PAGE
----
If you prefer not to use our WTDHCP service, then to configure DHCP server this manual for Windows Server 2012 will be useful to you.
Many thanks to our user
Rushmore for this work.
Let's work with simple network 192.168.1.0/24. Router to the outside world is 192.168.1.1, at the same time it's DNS server.
DHCP server is 192.168.1.2. Install on it Windows 2012 R2, add DHCP Server role. Server must have static IP address!
Terminal server is 192.168.1.3, with WTware 5.4.16 istalled, all settings are default. WTware DHCP turned off, TFTP turned on.
Login to DHCP server as administrator, run DHCP control console.
Add new address scope.
Let's call it LAN.
Exclude first 15 addresses from DHCP distribution (or you can add all static addresses to reservation later).
Do not change default lease duration.
Router (default gateway).
DNS server address and domain name (if needed).
WINS — specify, if you use this anachronism.
Address scope is ready.
At this stage workstations will receive addresses and basic settings from DHCP server. Now let's start configuring network boot.
Two types of clients will boot by network:
To determine needed boot files we'll use DHCP policies. DHCP policy is the rules, that help to asign IP addreses and/or DHCP options for the clients, that match policy conditions.
DHCP server receives request from client and assigns addresses and options in this order:
Each policy has it's own priority. Priorities are numbered starting from 1. Policies with less numbers have higher priority. If the same options are specified in two policies, then client will receive the option from the policy with higher priority. Policy priority can be changed in GUI: in policy context menu choose "Up" or "Down".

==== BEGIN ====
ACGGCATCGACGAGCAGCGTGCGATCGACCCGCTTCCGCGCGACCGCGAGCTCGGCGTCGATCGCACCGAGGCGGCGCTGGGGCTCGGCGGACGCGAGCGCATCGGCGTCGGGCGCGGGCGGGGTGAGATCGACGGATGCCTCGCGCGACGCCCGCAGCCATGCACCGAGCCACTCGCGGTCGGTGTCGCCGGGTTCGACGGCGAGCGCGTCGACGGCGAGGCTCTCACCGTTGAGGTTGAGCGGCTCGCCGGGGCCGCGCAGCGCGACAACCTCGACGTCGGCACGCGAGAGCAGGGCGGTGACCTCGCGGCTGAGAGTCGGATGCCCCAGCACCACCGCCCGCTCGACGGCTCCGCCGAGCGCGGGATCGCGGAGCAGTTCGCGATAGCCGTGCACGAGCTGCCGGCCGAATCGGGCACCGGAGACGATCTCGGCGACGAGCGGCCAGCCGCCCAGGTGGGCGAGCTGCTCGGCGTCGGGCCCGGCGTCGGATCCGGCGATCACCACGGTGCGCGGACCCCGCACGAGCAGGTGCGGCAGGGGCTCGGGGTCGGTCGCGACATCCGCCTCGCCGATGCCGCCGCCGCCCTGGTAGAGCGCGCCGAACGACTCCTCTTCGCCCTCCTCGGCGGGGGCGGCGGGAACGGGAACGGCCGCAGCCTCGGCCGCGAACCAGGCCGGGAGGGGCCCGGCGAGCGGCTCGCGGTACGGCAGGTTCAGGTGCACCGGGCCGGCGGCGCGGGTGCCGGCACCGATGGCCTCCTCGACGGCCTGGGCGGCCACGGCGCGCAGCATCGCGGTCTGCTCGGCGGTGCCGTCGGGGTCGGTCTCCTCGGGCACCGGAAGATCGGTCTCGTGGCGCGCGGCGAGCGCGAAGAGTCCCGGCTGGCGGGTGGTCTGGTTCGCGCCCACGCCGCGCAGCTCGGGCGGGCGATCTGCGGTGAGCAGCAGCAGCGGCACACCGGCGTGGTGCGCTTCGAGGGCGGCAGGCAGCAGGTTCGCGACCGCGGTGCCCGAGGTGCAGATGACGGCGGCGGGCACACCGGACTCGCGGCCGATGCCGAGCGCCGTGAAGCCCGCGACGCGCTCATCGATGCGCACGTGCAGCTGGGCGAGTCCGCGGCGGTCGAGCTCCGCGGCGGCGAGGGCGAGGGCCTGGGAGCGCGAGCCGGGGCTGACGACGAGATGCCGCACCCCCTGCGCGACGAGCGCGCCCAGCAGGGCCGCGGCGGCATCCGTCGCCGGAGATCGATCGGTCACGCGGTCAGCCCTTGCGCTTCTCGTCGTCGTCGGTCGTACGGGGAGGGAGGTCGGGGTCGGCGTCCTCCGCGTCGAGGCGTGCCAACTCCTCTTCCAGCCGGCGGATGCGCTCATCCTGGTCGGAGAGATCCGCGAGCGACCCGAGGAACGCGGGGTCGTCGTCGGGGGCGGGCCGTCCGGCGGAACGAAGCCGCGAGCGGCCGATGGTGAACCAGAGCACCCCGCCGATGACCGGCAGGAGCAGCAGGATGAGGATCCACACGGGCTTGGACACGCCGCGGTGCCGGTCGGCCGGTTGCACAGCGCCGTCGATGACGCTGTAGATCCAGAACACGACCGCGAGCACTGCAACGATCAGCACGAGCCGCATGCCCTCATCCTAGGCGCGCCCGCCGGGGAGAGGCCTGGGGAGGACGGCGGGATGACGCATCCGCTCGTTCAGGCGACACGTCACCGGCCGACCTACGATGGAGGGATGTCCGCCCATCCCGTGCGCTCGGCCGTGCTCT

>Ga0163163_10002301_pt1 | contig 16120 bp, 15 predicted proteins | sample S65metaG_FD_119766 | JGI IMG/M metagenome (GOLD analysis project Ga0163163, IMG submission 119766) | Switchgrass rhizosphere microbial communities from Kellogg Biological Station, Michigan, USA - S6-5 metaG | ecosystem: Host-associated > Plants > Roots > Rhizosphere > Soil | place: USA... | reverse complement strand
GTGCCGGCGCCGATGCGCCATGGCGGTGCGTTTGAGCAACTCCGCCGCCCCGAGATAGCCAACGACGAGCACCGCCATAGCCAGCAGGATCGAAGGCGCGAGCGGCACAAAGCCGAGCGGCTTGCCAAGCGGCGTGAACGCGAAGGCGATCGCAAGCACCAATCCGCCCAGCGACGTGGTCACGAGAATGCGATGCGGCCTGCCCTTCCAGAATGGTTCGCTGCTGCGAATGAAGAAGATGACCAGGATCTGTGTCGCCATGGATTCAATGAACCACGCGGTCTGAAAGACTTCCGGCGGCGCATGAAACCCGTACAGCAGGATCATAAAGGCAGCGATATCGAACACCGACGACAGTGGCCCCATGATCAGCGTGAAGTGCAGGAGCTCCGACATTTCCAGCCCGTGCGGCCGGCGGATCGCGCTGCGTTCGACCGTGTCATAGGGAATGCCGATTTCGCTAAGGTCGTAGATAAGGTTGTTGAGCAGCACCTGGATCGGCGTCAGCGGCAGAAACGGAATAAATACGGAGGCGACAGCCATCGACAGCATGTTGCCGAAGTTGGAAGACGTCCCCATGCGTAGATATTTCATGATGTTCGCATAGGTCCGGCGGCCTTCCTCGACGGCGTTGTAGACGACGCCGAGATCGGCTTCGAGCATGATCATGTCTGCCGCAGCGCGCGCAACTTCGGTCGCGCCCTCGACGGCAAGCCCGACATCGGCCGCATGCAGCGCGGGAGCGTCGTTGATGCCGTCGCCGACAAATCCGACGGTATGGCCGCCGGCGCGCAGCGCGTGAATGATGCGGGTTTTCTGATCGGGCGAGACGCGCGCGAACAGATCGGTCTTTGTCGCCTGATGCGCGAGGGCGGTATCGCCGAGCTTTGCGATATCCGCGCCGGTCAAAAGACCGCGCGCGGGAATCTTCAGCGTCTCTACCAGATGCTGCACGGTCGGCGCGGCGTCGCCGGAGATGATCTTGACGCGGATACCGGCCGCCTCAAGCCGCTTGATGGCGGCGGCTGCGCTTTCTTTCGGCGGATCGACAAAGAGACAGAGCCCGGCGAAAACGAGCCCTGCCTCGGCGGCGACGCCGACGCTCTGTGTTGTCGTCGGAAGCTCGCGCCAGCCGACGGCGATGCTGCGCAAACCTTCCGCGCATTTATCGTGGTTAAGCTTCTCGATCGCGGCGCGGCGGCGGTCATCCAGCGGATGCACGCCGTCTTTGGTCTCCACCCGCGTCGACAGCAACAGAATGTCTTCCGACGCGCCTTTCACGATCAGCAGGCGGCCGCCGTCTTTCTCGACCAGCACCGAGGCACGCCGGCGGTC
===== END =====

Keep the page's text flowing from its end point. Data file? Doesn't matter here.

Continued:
Policies do not apply to specified in Reservations MAC-addresses!
Policies may be applied to:
We are interested in Vendor Class now. To add policy you need to create needed Vendor Class.
Firstly let's define five classes:
Press "Add…" to add new Vendor Class.
Specify class name: PXE Client x86
Specify class ID: PXEClient:Arch:00000
Data should be either Binary (hexadecimal values), or ASCII (just enter text). Make sure you entered correctly or nothing will work.
Press OK, you'll see such result:
In the same way add these classes:
Class name: PXE Client EFI x64
Class ID: PXEClient:Arch:00009
Class name: wtware
Class ID: wtware
Classes are ready. Press "Close" and proceed to adding policies, that our classes will use.
Policy name: pxeclient-x86
Policy will determine the way of clients' boot in BIOS.
Add policy condition.
Specify as shown on this image:
Pay attention to "Append wildcard(*)" checkbox. It means that any Vendor Class, that starts from "PXEClient:Arch:00000", corresponds to policy condition.
Condition is ready, press Next.
We don't need IP reservations, so press No and Next.
Configure 66 option.
192.168.1.3 — is address of our TFTP server, where WTware boot files are stored.
Configure 67 option.
Bootfile name: 5.4.16/wtware.pxe
Press Next, policy configuration is finished.
Policy is added.
Next policy is for UEFI x64 clients boot. Policy name: pxeclient-uefi64
Add first condition.
Second policy condition.
Policy condition is satisfied when Vendor Class is one these two values:
Skip IP addresses configuration as for previous policy.
Then configure options as for previous policy:
Policy configuration is finished.
Second policy is added.
Now the last policy — for WTware. It reads 66 and 67 options to determine path for packets loading. Create it the same as previous policy:
Policy name: wtware
In policy condition specify Vendor Class "wtware"
Also special WTware 18 and 179 optiona may be added here if needed.
Configuration is finished. All client types should boot successfully.
Surely, it's the most simple example. In real networks everything is more complicated.
It's important: for policies are not compatible to reservations, if you need to specify hostname (12 option) or to reserve static address for some client, add new policy with "MAC-address" condition and configure needed parameters for this MAC-address in policy options.